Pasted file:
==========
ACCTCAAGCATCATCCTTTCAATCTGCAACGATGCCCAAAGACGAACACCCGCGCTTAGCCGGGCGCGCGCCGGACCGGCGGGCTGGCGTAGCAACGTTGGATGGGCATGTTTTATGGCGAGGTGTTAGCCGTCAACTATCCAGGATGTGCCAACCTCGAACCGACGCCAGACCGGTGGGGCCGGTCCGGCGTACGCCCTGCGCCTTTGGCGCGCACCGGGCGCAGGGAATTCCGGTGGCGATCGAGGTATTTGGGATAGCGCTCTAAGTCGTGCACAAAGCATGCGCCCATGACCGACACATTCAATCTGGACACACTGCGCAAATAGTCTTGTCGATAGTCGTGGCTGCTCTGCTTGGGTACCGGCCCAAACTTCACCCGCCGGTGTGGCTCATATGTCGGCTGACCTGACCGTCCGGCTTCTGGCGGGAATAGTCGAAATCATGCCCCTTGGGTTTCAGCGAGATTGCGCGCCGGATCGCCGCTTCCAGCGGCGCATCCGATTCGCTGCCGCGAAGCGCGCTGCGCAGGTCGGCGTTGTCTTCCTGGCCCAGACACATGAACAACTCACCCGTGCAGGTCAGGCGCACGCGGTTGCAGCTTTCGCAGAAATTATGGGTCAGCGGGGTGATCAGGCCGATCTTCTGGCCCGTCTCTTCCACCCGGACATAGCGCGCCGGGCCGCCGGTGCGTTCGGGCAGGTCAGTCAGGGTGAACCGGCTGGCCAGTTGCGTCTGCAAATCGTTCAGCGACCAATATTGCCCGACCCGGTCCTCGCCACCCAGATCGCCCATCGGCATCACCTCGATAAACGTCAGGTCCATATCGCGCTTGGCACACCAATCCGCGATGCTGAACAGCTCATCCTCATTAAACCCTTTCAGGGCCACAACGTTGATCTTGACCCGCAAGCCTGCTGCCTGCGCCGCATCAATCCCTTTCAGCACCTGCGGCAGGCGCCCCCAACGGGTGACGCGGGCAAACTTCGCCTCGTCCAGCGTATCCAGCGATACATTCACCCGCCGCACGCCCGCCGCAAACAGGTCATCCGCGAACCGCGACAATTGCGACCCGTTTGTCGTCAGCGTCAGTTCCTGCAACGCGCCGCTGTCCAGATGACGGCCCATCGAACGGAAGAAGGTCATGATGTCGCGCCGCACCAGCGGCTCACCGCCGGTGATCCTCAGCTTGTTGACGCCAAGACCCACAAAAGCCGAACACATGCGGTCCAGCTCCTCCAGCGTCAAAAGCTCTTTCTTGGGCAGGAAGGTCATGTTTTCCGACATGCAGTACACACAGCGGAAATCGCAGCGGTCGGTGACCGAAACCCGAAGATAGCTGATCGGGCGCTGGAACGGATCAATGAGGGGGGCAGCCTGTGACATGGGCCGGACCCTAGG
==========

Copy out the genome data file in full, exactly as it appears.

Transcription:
ACCTCAAGCATCATCCTTTCAATCTGCAACGATGCCCAAAGACGAACACCCGCGCTTAGCCGGGCGCGCGCCGGACCGGCGGGCTGGCGTAGCAACGTTGGATGGGCATGTTTTATGGCGAGGTGTTAGCCGTCAACTATCCAGGATGTGCCAACCTCGAACCGACGCCAGACCGGTGGGGCCGGTCCGGCGTACGCCCTGCGCCTTTGGCGCGCACCGGGCGCAGGGAATTCCGGTGGCGATCGAGGTATTTGGGATAGCGCTCTAAGTCGTGCACAAAGCATGCGCCCATGACCGACACATTCAATCTGGACACACTGCGCAAATAGTCTTGTCGATAGTCGTGGCTGCTCTGCTTGGGTACCGGCCCAAACTTCACCCGCCGGTGTGGCTCATATGTCGGCTGACCTGACCGTCCGGCTTCTGGCGGGAATAGTCGAAATCATGCCCCTTGGGTTTCAGCGAGATTGCGCGCCGGATCGCCGCTTCCAGCGGCGCATCCGATTCGCTGCCGCGAAGCGCGCTGCGCAGGTCGGCGTTGTCTTCCTGGCCCAGACACATGAACAACTCACCCGTGCAGGTCAGGCGCACGCGGTTGCAGCTTTCGCAGAAATTATGGGTCAGCGGGGTGATCAGGCCGATCTTCTGGCCCGTCTCTTCCACCCGGACATAGCGCGCCGGGCCGCCGGTGCGTTCGGGCAGGTCAGTCAGGGTGAACCGGCTGGCCAGTTGCGTCTGCAAATCGTTCAGCGACCAATATTGCCCGACCCGGTCCTCGCCACCCAGATCGCCCATCGGCATCACCTCGATAAACGTCAGGTCCATATCGCGCTTGGCACACCAATCCGCGATGCTGAACAGCTCATCCTCATTAAACCCTTTCAGGGCCACAACGTTGATCTTGACCCGCAAGCCTGCTGCCTGCGCCGCATCAATCCCTTTCAGCACCTGCGGCAGGCGCCCCCAACGGGTGACGCGGGCAAACTTCGCCTCGTCCAGCGTATCCAGCGATACATTCACCCGCCGCACGCCCGCCGCAAACAGGTCATCCGCGAACCGCGACAATTGCGACCCGTTTGTCGTCAGCGTCAGTTCCTGCAACGCGCCGCTGTCCAGATGACGGCCCATCGAACGGAAGAAGGTCATGATGTCGCGCCGCACCAGCGGCTCACCGCCGGTGATCCTCAGCTTGTTGACGCCAAGACCCACAAAAGCCGAACACATGCGGTCCAGCTCCTCCAGCGTCAAAAGCTCTTTCTTGGGCAGGAAGGTCATGTTTTCCGACATGCAGTACACACAGCGGAAATCGCAGCGGTCGGTGACCGAAACCCGAAGATAGCTGATCGGGCGCTGGAACGGATCAATGAGGGGGGCAGCCTGTGACATGGGCCGGACCCTAGG